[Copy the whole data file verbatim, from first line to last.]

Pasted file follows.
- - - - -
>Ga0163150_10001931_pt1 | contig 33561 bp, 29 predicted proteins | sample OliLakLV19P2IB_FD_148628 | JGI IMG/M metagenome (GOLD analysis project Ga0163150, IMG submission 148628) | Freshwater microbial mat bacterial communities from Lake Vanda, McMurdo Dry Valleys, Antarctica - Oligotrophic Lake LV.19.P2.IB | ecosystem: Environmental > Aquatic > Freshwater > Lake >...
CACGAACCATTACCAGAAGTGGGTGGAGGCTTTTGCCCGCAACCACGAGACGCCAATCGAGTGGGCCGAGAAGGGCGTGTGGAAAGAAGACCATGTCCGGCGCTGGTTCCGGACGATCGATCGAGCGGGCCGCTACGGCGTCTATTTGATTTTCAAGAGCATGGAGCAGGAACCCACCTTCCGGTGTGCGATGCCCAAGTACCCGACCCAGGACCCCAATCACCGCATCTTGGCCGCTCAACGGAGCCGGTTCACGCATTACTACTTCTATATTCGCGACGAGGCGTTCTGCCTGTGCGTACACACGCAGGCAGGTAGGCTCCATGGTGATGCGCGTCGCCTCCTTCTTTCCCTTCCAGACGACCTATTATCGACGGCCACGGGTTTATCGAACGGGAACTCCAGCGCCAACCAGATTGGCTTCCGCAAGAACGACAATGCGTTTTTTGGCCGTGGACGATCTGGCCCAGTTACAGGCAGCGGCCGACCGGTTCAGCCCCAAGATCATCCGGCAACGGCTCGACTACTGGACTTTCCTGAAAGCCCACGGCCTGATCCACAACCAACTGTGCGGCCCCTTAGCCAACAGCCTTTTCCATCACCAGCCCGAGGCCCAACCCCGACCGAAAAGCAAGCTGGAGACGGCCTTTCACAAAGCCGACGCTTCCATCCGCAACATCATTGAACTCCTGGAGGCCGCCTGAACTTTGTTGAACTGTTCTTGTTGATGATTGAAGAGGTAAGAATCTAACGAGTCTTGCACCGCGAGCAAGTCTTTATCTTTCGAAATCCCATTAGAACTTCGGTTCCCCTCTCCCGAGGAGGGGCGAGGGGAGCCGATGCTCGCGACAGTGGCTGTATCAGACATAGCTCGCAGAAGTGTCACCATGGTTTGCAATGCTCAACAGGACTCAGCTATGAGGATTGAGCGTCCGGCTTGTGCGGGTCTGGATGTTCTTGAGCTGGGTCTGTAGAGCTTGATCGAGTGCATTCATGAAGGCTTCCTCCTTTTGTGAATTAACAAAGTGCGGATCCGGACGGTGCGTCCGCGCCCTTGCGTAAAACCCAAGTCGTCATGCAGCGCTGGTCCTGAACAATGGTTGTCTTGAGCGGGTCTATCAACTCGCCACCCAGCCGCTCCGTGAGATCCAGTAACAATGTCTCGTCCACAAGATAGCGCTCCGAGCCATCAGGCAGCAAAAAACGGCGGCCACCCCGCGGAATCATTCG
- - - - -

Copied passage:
>Ga0163150_10001931_pt1 | contig 33561 bp, 29 predicted proteins | sample OliLakLV19P2IB_FD_148628 | JGI IMG/M metagenome (GOLD analysis project Ga0163150, IMG submission 148628) | Freshwater microbial mat bacterial communities from Lake Vanda, McMurdo Dry Valleys, Antarctica - Oligotrophic Lake LV.19.P2.IB | ecosystem: Environmental > Aquatic > Freshwater > Lake >...
CACGAACCATTACCAGAAGTGGGTGGAGGCTTTTGCCCGCAACCACGAGACGCCAATCGAGTGGGCCGAGAAGGGCGTGTGGAAAGAAGACCATGTCCGGCGCTGGTTCCGGACGATCGATCGAGCGGGCCGCTACGGCGTCTATTTGATTTTCAAGAGCATGGAGCAGGAACCCACCTTCCGGTGTGCGATGCCCAAGTACCCGACCCAGGACCCCAATCACCGCATCTTGGCCGCTCAACGGAGCCGGTTCACGCATTACTACTTCTATATTCGCGACGAGGCGTTCTGCCTGTGCGTACACACGCAGGCAGGTAGGCTCCATGGTGATGCGCGTCGCCTCCTTCTTTCCCTTCCAGACGACCTATTATCGACGGCCACGGGTTTATCGAACGGGAACTCCAGCGCCAACCAGATTGGCTTCCGCAAGAACGACAATGCGTTTTTTGGCCGTGGACGATCTGGCCCAGTTACAGGCAGCGGCCGACCGGTTCAGCCCCAAGATCATCCGGCAACGGCTCGACTACTGGACTTTCCTGAAAGCCCACGGCCTGATCCACAACCAACTGTGCGGCCCCTTAGCCAACAGCCTTTTCCATCACCAGCCCGAGGCCCAACCCCGACCGAAAAGCAAGCTGGAGACGGCCTTTCACAAAGCCGACGCTTCCATCCGCAACATCATTGAACTCCTGGAGGCCGCCTGAACTTTGTTGAACTGTTCTTGTTGATGATTGAAGAGGTAAGAATCTAACGAGTCTTGCACCGCGAGCAAGTCTTTATCTTTCGAAATCCCATTAGAACTTCGGTTCCCCTCTCCCGAGGAGGGGCGAGGGGAGCCGATGCTCGCGACAGTGGCTGTATCAGACATAGCTCGCAGAAGTGTCACCATGGTTTGCAATGCTCAACAGGACTCAGCTATGAGGATTGAGCGTCCGGCTTGTGCGGGTCTGGATGTTCTTGAGCTGGGTCTGTAGAGCTTGATCGAGTGCATTCATGAAGGCTTCCTCCTTTTGTGAATTAACAAAGTGCGGATCCGGACGGTGCGTCCGCGCCCTTGCGTAAAACCCAAGTCGTCATGCAGCGCTGGTCCTGAACAATGGTTGTCTTGAGCGGGTCTATCAACTCGCCACCCAGCCGCTCCGTGAGATCCAGTAACAATGTCTCGTCCACAAGATAGCGCTCCGAGCCATCAGGCAGCAAAAAACGGCGGCCACCCCGCGGAATCATTCG